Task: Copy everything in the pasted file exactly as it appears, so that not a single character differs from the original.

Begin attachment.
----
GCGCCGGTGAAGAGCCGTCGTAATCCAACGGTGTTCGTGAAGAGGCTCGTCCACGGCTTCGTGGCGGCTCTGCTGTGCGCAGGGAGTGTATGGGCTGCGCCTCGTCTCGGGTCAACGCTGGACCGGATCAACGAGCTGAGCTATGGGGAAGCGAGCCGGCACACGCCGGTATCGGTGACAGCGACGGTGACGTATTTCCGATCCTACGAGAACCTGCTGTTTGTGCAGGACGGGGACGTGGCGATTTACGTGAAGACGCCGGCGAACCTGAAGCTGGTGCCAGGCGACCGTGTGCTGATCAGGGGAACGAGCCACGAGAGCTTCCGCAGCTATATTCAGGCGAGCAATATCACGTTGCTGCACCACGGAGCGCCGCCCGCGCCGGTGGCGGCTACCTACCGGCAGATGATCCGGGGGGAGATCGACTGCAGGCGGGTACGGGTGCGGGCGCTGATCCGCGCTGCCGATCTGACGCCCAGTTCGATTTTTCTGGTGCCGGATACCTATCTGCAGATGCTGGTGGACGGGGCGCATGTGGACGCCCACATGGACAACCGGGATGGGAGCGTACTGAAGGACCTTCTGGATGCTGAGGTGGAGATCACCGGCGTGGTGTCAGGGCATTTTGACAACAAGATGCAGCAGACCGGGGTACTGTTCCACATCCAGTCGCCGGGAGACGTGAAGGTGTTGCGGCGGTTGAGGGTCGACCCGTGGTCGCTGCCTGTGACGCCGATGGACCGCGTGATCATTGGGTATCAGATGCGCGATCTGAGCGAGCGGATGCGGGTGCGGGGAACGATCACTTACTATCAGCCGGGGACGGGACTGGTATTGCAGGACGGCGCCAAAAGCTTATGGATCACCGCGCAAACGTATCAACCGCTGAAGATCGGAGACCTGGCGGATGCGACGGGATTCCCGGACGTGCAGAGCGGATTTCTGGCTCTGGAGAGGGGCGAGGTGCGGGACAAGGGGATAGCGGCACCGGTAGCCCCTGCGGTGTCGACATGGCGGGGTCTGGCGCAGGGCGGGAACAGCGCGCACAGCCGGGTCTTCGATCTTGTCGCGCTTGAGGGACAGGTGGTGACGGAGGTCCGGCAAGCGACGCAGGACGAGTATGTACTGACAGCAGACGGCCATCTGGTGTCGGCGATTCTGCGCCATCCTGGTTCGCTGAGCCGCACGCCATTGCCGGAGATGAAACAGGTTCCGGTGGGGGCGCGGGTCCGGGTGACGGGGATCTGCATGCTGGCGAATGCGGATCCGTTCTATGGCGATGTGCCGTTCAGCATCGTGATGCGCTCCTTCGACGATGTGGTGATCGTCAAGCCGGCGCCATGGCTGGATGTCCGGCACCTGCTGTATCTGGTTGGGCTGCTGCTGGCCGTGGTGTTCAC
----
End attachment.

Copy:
GCGCCGGTGAAGAGCCGTCGTAATCCAACGGTGTTCGTGAAGAGGCTCGTCCACGGCTTCGTGGCGGCTCTGCTGTGCGCAGGGAGTGTATGGGCTGCGCCTCGTCTCGGGTCAACGCTGGACCGGATCAACGAGCTGAGCTATGGGGAAGCGAGCCGGCACACGCCGGTATCGGTGACAGCGACGGTGACGTATTTCCGATCCTACGAGAACCTGCTGTTTGTGCAGGACGGGGACGTGGCGATTTACGTGAAGACGCCGGCGAACCTGAAGCTGGTGCCAGGCGACCGTGTGCTGATCAGGGGAACGAGCCACGAGAGCTTCCGCAGCTATATTCAGGCGAGCAATATCACGTTGCTGCACCACGGAGCGCCGCCCGCGCCGGTGGCGGCTACCTACCGGCAGATGATCCGGGGGGAGATCGACTGCAGGCGGGTACGGGTGCGGGCGCTGATCCGCGCTGCCGATCTGACGCCCAGTTCGATTTTTCTGGTGCCGGATACCTATCTGCAGATGCTGGTGGACGGGGCGCATGTGGACGCCCACATGGACAACCGGGATGGGAGCGTACTGAAGGACCTTCTGGATGCTGAGGTGGAGATCACCGGCGTGGTGTCAGGGCATTTTGACAACAAGATGCAGCAGACCGGGGTACTGTTCCACATCCAGTCGCCGGGAGACGTGAAGGTGTTGCGGCGGTTGAGGGTCGACCCGTGGTCGCTGCCTGTGACGCCGATGGACCGCGTGATCATTGGGTATCAGATGCGCGATCTGAGCGAGCGGATGCGGGTGCGGGGAACGATCACTTACTATCAGCCGGGGACGGGACTGGTATTGCAGGACGGCGCCAAAAGCTTATGGATCACCGCGCAAACGTATCAACCGCTGAAGATCGGAGACCTGGCGGATGCGACGGGATTCCCGGACGTGCAGAGCGGATTTCTGGCTCTGGAGAGGGGCGAGGTGCGGGACAAGGGGATAGCGGCACCGGTAGCCCCTGCGGTGTCGACATGGCGGGGTCTGGCGCAGGGCGGGAACAGCGCGCACAGCCGGGTCTTCGATCTTGTCGCGCTTGAGGGACAGGTGGTGACGGAGGTCCGGCAAGCGACGCAGGACGAGTATGTACTGACAGCAGACGGCCATCTGGTGTCGGCGATTCTGCGCCATCCTGGTTCGCTGAGCCGCACGCCATTGCCGGAGATGAAACAGGTTCCGGTGGGGGCGCGGGTCCGGGTGACGGGGATCTGCATGCTGGCGAATGCGGATCCGTTCTATGGCGATGTGCCGTTCAGCATCGTGATGCGCTCCTTCGACGATGTGGTGATCGTCAAGCCGGCGCCATGGCTGGATGTCCGGCACCTGCTGTATCTGGTTGGGCTGCTGCTGGCCGTGGTGTTCAC